Electrification of rail infrastructure
Being an environmentally friendly mode of transport, railways make an important contribution to environmentally friendly mobility. Most trains in Europe’s railway network use electric traction. Thanks to the use of modern vehicles with three-phase AC drive systems, the railway is the only mode of transport capable of recovering large amounts of the energy used during operation and feeding it back into the grid. Rail transport is currently by far the most electrified transport mode in Europe. Especially in urban areas, rail almost exclusively runs on electricity already today.
Regarding main lines, 60% of the European rail network is already electrified and 80% of traffic is running on these lines. There are no technical obstacles to further electrification, but the cost for upgrading and electrifying the existing rail infrastructure and the expected carbon reduction need to be considered on a case-by-case basis. On busy lines electrification makes most sense economically and from a carbon savings perspective. On low-density lines there is today no proven cost-efficient solution to replace diesel-powered trains. Further electrification of railways could be explored considering its economic viability.
Electrification of railways
On the EAFO portal, we provide statistical information on the rail infrastructure. The overall length of rail infrastructure and the part (in km and %) of the electrified rail infrastructure.
Electric railway (km)
Share of electrified railway (%)
Total length of railway (km)
Republic of North Macedonia
Alternative fuels for rail transport - Pilots and demo projects
On non-electrified railways in Europe, diesel is the used fuel. As alternatives for diesel locomotives there are several options being developed and/or in demonstration projects. The EAFO 3.0 portal present, alternative fuel solutions which are already in use (for test periods or not) or which are being developed.
Battery electric & hybrid for rail applications
ABB has won orders from Swiss train manufacturer Stadler to supply leading-edge equipment for more than 160 trains and locomotives in Europe and North America. ABB battery and traction systems will further drive decarbonization and support the transition to more sustainable electromobility. For the Wales & Borders railway franchise in the United Kingdom the order includes customized ABB traction equipment for 71 rail units. The traction equipment converts electrical energy from the overhead power line, generator or battery into the correct voltage and frequency for driving the traction motors. Out of these trains, 24 will be equipped with advanced technology to enable tri-mode operation, which powers the train via catenary lines, diesel generator or batteries.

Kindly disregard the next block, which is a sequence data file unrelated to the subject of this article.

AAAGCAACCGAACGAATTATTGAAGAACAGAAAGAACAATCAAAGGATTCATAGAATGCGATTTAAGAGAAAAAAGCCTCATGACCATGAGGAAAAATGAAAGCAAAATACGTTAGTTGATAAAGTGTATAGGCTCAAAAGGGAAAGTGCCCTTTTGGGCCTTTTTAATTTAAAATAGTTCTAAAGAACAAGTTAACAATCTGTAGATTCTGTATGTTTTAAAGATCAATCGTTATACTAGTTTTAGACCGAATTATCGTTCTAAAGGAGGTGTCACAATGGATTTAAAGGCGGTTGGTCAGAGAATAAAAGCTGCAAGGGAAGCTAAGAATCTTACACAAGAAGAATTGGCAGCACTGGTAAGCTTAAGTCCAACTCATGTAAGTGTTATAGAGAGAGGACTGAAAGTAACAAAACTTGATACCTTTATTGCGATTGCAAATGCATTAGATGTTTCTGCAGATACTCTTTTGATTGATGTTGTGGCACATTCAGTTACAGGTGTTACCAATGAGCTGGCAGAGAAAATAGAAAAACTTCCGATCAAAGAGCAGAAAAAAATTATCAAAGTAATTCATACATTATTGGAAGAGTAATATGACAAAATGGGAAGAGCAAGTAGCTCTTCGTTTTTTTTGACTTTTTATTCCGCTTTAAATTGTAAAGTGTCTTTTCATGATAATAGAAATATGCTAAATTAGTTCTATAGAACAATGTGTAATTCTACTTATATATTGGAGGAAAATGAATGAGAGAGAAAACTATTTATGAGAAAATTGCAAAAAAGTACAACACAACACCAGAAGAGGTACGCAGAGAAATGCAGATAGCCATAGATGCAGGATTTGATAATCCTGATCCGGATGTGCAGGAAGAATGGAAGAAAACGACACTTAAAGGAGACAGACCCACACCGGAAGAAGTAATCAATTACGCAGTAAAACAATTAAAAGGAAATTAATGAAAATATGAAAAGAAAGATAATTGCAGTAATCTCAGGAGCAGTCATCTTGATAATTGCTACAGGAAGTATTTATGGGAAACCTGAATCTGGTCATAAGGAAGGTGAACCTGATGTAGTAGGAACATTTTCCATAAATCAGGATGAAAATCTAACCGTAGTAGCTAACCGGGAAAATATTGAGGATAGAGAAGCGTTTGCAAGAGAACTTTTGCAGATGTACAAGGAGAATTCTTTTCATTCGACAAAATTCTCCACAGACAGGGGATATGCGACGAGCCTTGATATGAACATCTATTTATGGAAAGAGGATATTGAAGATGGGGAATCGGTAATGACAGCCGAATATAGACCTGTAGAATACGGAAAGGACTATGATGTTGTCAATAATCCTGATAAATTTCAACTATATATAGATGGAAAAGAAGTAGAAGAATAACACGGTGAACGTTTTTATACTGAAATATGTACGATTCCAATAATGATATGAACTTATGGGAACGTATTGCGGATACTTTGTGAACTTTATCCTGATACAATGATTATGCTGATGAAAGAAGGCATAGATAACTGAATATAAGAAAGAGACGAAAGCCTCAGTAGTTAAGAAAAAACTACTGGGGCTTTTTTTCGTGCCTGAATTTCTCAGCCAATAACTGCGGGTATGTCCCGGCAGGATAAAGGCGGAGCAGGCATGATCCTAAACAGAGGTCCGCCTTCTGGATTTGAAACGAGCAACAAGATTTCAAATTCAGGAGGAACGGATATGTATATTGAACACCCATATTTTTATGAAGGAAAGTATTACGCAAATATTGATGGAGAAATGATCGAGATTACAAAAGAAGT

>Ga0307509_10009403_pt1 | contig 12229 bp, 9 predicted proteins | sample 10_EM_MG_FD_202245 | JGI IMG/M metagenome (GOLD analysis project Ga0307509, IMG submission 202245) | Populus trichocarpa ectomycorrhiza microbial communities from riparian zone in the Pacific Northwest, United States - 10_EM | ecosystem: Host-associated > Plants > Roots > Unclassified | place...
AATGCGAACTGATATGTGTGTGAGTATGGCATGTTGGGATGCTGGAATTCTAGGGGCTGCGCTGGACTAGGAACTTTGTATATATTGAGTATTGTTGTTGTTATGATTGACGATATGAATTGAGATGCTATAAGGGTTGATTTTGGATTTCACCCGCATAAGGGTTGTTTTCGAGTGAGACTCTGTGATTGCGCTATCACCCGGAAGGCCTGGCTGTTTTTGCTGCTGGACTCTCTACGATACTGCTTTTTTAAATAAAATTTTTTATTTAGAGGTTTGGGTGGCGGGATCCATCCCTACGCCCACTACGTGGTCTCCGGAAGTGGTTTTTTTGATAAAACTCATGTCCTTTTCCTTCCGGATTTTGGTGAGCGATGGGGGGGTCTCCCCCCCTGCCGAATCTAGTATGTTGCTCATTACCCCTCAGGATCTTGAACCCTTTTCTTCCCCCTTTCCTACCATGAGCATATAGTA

Known as the Independently Powered Electric Multiple-Unit (IPEMU), the train’s integrated battery system was charged from regenerative braking when running on electrified lines and at terminal stations. A pantograph was used on overhead lines.
Schleswig-Holstein’s local transport association, NAH.SH, has awarded Stadler a contract for the supply of 55 battery-operated FLIRT trains. After presenting the battery-operated drive technology to the public for the first time at the InnoTrans 2018, Stadler has managed to place it in a very large transport contract within a very short time. The vehicles are due to begin operation on the north and east networks, until now operated with diesel vehicles, starting at the end of 2022. Unlike diesel trains, the new battery-operated FLIRT is significantly quieter, more energy efficient and accelerates better. Under optimal conditions, a range of 150 kilometres was calculated, while the longest route without overhead catenary in the Eastern and Western networks is approximately 80 kilometres. They are charged via the existing overhead catenary, especially in Kiel, Neumünster, Flensburg, Lübeck and Lüneburg railway stations and on the Osterrönfeld–Jübek line. In addition, additional recharging equipment is to be created in selected places and existing overhead contact lines extended, to enable ideal recharging of the vehicle’s batteries during operation.
The two-carriage vehicles of the battery-operated FLIRT Akku type provide space for 198 passengers, of which 124 are seated. Two spacious and accessible multi-purpose areas are provided for wheelchairs, pushchairs and bicycles. The air-conditioning vehicles also have a wheelchair-accessible toilet. All trains are equipped with Wi-Fi, power sockets as well as video surveillance of the passenger areas and a modern passenger information system and ensure contemporary ride comfort.
Alstom announced this month its first contract for battery-electric regional trains in Germany for the Leipzig-Chemnitz route, which requires the train to cover 80 km (50 miles) of non-electrified track. Alstom didn't reveal the battery capacity, but we guess it must be at least a few hundred kWh for the 80 km (50 miles) range in a worst-case scenario (even after 10 years). The maximum configuration is for 120 km (75 miles). The company will deliver 11 Coradia Continental BEMU trains starting from 2023, which will be ready for the job, driving on its own power or using catenary to recharge. The deal, including maintenance until 2032, is worth approximately €100 million ($109 million).